Posted by: blogengeezer | November 28, 2011

Overhead Traffic Pattern Pitch Out

After receiving the P-51 story:
I got this from Bobby Fisher on the 18th, and today I send it along as a message of thanks……. thanks to men who used these planes to keep us free of Nazi and Japanese enslavement, and thanks that life still offers the joys of seeing and remembering beautiful machines and the delight of seeing them fly, and flying them.

I was in the pattern at Lakefront Airport in 1962, flying out necessary solo hours in Hobley-Maynard’s 65HP Luscombe 8A, when the tower directed me to anchor on the downwind leg in 360 turns until called back into traffic. There was opposing traffic inbound. Although it seems to take forever, getting to the downwind leg in a Hobley-Wobbly Luscombe 8 doesn’t take you very far away from the runway.

I saw a Bearcat at my level, heading right down the runway centerline at what was to me an incredible speed. It was the senior Fornoff, and when he reached the approach end, the bird racked up onto a wingtip at 60 degrees of bank, cutting around in a circle as fast as you could slice a wheel of cheese. Before you could say BOB’S YOUR UNCLE, the Bearcat was on final and I was called back into the pattern.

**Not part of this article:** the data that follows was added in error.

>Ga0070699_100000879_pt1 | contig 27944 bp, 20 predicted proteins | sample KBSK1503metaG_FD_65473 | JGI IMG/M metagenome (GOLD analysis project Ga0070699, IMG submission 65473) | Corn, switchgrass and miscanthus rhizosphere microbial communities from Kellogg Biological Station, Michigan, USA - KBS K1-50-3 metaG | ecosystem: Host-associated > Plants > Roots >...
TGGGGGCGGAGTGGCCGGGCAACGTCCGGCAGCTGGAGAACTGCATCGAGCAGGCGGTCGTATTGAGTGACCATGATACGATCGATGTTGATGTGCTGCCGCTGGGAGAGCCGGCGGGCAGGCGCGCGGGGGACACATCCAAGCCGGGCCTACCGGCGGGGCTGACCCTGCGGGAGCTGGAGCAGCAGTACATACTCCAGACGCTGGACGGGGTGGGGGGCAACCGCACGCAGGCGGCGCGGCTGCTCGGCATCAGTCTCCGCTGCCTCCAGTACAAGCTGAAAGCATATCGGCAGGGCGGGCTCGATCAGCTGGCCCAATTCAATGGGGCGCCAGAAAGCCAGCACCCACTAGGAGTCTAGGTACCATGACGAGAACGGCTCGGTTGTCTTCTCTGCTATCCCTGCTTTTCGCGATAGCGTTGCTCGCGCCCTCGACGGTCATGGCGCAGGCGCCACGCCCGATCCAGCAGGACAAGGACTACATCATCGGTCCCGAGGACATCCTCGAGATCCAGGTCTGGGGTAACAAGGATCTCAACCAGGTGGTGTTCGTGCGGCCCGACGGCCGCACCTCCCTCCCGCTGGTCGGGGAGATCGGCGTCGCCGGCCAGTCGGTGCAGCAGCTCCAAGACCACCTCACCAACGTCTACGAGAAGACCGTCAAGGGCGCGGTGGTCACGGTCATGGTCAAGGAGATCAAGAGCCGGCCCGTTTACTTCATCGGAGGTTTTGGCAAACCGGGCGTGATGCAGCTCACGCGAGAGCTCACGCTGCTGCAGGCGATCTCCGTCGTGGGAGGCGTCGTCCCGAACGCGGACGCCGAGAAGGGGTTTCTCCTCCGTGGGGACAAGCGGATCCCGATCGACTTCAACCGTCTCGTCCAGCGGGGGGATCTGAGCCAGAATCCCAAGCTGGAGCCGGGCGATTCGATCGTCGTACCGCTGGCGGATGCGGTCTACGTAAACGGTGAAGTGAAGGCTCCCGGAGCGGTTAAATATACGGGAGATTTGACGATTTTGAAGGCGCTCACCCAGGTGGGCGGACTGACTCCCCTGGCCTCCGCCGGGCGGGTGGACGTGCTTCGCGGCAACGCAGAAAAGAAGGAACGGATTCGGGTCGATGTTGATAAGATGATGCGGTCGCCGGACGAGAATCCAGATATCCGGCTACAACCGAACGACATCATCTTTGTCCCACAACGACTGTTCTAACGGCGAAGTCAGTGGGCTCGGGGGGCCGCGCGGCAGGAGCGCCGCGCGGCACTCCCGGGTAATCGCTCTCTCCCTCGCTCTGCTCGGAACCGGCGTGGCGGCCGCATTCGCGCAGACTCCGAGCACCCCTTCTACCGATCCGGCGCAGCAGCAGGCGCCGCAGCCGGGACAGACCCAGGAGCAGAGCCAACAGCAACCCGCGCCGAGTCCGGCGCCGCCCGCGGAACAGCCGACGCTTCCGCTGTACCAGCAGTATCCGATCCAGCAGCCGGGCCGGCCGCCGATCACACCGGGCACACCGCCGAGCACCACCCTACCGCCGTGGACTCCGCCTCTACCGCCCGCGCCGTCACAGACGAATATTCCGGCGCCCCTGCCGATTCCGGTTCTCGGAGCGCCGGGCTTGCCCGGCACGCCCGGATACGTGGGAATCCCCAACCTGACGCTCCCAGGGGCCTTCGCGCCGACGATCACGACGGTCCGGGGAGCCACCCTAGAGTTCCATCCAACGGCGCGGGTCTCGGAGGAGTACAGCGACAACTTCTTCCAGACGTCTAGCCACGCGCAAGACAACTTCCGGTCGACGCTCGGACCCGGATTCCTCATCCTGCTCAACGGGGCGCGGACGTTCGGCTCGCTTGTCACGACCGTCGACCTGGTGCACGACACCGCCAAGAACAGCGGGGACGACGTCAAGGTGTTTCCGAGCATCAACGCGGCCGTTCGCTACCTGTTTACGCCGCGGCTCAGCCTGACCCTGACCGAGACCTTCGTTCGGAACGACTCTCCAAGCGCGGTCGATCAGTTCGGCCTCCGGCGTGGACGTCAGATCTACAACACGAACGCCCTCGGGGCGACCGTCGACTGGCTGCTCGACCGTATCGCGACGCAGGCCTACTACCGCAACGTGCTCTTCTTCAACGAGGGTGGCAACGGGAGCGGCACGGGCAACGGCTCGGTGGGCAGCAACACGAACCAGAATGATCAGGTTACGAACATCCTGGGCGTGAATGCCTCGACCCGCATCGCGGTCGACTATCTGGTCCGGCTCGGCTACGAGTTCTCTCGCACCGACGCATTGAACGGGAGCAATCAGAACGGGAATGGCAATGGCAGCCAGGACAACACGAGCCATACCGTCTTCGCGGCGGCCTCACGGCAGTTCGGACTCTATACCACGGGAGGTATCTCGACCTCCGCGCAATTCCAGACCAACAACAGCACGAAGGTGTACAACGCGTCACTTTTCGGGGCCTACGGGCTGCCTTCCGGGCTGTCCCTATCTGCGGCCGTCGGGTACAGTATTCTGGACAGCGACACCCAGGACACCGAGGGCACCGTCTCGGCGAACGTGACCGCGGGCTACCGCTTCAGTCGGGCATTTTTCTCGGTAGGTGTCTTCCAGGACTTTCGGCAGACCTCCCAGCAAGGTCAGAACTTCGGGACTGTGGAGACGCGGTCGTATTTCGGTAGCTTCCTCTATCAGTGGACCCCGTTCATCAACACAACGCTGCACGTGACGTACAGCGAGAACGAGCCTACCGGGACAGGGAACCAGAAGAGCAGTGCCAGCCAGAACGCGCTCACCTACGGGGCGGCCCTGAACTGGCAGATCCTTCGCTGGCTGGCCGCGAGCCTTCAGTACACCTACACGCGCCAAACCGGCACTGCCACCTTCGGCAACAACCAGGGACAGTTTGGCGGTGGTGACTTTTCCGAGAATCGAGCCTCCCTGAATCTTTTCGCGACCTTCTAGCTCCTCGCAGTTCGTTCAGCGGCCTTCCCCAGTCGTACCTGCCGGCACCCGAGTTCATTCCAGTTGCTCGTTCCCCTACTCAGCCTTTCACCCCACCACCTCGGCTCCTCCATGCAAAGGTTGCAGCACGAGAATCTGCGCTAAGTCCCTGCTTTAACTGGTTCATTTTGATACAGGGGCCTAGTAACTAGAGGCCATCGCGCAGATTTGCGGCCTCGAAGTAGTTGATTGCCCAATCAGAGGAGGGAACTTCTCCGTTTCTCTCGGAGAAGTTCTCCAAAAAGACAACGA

I was greatly excited by what I had just witnessed. This was the first ‘overhead traffic pattern pitch out’, I’d ever seen – I didn’t even know what to call it. I was sure the tower was going to climb all over the pilot for shining his ass in traffic. It took me quite a few minutes of puzzlement before I concluded that somehow this nimble display of maneuverability must be allowed, and was in some way tied to planes possessing more power and speed than my 90mph Luscombe.

I relate all this just to say that the excitement of watching airplanes as related in this short vignette, is something I understand and remember.

Give thanks that all who read this likely have had a life somehow tied to aviation, and give thanks that we have made our livings around airplanes instead of following the behind-ends of two mules, down one row and up the next.

Happy Thanksgiving!



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